Here’s how you craft a simple Ajaxed link with Prototype:

<!-- basic link -->
<h2>ajax replacing link</h2>
<a href="backend.php?return=time"
   onclick="new Ajax.Updater('testdiv', 'backend.php?return=time',
   {asynchronous:true, evalScripts:true }); return false;">
This link updates a line</a>
<div id="testdiv"></div>

You don’t have to write any more Javascript than the example for the link—you don’t really need to learn how to code Javascript in general, just how to use the Prototype syntax. Whatever the result of backend.php?return=time, it’ll be displayed in the testdiv div. If it’s Javascript you get back, the Javascript will be run.

And on the back-end side of things, you only need one line of code to tell whether or not your code is responding to an Ajax request instead of a regular one. You can look for the HTTP header:

$ajax = ($_SERVER['HTTP_X_REQUESTED_WITH'] == 'XMLHttpRequest' ? true : false);

So it takes very little effort to change your web app to return just the relevant HTML or Javascript instead of the whole page with sidebar, headers, and whatnot. Then, voila. Ajax or not, your app works the same way.

Prototype gets the job done, and it puts all the work where it belongs: in the Javascript, not in the server-side scripting language. It may have a learning curve, but it’s sure as hell the best of breed. Better yet, it’s got a distinct pattern to its usage so you can easily write a wrapper class to take all the repetitive Javascript out of the equation. And you know whenever you need to change the way your Ajax works, it’ll all be in the same place.

If you’re interested in Prototype, don’t forget to check out Scriptaculous, an equally well-designed package built on top of Prototype to provide fun goodies like drag & drop, edit in place, and lots of pretty effects.

No Comments

  1. Jake Tracey says:

    Prototype also is a cooler name.

  2. Sam Stephenson says:

    Thanks for the kind words, Amy. I hope Prototype continues to be useful to you.

  3. Couldn’t agree more. I Also tried DojoToolkit, had an experience similar to SAJAX. Lack of examples, and a framework feel to it…

    Prototype is good – and there’s an excellent "documentation": put together by Sergio Pereir, but I guess you knew that already.

  4. Martin says:

    Well, it is not that Prototype is a bright star documentation-wise. Actualy, there is NO official documentation at all. And speaking of pitiful examples, Prototype does not come with a single one.

    You say "you don’t really need to learn how to code Javascript in general" for Prototype. This is not true. When Sam says, you have to read the source of Prototype to understand how to use it, it means just that. You do have to learn how to code Javascript in general. Otherwise, there is no chance to understand how it all works.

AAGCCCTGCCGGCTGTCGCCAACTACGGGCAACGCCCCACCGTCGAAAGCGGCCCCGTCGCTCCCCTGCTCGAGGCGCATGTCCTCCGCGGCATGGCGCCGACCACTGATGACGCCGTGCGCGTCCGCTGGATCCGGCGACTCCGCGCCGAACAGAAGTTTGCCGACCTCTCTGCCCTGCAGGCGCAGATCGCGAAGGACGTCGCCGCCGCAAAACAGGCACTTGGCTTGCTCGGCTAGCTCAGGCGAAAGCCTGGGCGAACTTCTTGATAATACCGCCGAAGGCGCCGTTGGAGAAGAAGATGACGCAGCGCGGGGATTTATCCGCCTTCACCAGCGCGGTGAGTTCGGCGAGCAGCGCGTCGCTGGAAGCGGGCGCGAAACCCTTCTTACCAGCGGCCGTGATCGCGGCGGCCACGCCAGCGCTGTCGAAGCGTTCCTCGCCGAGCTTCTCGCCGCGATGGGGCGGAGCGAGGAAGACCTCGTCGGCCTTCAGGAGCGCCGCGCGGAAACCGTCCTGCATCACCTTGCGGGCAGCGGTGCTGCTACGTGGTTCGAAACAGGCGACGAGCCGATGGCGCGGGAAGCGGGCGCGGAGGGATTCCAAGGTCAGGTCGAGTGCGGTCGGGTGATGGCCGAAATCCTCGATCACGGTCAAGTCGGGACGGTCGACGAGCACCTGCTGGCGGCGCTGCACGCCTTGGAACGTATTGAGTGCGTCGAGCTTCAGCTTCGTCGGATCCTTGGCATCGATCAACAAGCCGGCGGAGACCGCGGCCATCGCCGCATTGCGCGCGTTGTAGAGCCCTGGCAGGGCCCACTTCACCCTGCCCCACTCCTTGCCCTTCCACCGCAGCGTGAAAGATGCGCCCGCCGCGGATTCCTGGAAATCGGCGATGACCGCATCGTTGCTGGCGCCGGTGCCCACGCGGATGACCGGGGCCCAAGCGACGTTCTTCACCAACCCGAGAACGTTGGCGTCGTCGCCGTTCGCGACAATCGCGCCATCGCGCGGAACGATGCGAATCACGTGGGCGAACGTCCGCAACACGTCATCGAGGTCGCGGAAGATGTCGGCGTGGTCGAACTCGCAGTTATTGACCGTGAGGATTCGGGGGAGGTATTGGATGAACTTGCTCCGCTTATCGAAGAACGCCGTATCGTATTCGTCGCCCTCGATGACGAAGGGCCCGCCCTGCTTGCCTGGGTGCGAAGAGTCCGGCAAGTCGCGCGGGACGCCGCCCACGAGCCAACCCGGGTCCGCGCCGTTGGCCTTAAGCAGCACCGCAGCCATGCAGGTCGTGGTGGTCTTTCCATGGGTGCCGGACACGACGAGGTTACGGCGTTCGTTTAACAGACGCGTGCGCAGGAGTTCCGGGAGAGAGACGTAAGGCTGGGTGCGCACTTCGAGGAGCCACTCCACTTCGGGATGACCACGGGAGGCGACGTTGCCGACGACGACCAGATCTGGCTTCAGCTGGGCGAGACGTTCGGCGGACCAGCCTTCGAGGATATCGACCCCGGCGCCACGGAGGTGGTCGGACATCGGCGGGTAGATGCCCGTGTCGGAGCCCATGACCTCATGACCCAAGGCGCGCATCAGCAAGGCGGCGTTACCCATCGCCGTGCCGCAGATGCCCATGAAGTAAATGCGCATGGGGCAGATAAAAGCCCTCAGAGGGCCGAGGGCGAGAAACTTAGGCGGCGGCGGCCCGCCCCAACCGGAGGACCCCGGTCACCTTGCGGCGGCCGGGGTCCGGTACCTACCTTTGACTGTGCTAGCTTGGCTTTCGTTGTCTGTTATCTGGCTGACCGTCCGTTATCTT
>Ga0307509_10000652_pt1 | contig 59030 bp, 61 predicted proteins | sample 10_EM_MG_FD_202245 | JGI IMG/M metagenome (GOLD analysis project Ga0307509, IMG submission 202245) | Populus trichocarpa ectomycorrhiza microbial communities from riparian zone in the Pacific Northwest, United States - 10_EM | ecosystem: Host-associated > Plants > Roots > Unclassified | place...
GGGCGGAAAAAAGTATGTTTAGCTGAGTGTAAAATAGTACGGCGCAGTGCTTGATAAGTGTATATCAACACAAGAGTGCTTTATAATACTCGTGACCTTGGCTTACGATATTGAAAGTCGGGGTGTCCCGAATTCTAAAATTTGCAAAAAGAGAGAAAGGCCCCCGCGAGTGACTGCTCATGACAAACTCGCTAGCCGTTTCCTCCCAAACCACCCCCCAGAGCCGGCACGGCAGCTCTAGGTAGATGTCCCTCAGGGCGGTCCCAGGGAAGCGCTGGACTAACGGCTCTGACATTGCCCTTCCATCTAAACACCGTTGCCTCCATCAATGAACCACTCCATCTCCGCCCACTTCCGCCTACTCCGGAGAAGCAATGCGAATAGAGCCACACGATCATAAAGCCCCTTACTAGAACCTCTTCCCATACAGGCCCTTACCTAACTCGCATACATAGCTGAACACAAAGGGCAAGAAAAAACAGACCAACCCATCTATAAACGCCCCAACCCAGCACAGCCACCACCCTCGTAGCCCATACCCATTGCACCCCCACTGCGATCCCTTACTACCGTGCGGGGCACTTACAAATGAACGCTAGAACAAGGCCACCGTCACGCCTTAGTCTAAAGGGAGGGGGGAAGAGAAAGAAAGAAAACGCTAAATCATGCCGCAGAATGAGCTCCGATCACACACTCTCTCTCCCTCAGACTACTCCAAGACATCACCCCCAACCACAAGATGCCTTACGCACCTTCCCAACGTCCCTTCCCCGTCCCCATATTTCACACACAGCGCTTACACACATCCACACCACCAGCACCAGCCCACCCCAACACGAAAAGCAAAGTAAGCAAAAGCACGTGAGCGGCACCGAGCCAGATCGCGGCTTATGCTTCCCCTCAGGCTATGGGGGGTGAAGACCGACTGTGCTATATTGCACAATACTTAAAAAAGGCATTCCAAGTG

You are bashing things in the other offerings that are not done better in Prototype in any way at all.

    I think Prototype is great, and I do use it. But one needs low-level JS skills just to understand how to use it. Prototype is not the garden eden.

  5. John says:

    Absolutely agree with Martin, and I like Prototype (or at least Scriptaculous and AjaxTags both of which use Prototype under the covers). I’ve also tried out Dojo Toolkit, and like the direction they are heading, in particular related to creating custom widgets. It will probably need 2 or 3 more revs before it is anywhere near as useful as Scriptaculous on top of Prototype.

    The other tools you mentioned really may suck, but I believe you’re giving too much credit Prototype since you have obviously already conquered the learning curve.

  6. Amy Hoy says:

    You don’t need to learn Javascript to use Typo, assuming you’re capable of Googling.

    "Scriptaculous’ Prototype docs":

    "Sergio Pereira’s Prototype docs": (And a "better formatted version": )

    Ruby on Rails’ "Prototype/Scriptaculous helper docs": – These are particularly marvelous because their syntax essentially mirrors the Prototype syntax, and examples of their use are everywhere even if you yourself don’t use Ruby on Rails.

    My example in the above post, and of course my code examples which you can download along with my presentation on "Web 2.0" "from here":

  7. JonathanAquino says:

    Amy – I’m just fully grokking the beauty of Prototype.js now, and I remembered that you wrote this piece, and I must say I fully agree with you:

    Prototype rocks.

    Or in other words,

    [rock, rock, rock].each(function(i){prototype.i});

  8. Dang, the last bit of my comment got eaten, but it was a witty JavaScript array containing rock, rock, rock, and applying Prototype’s "each" function to it. You had to be there.

Hey, why not get a shiny
Freckle Time Tracking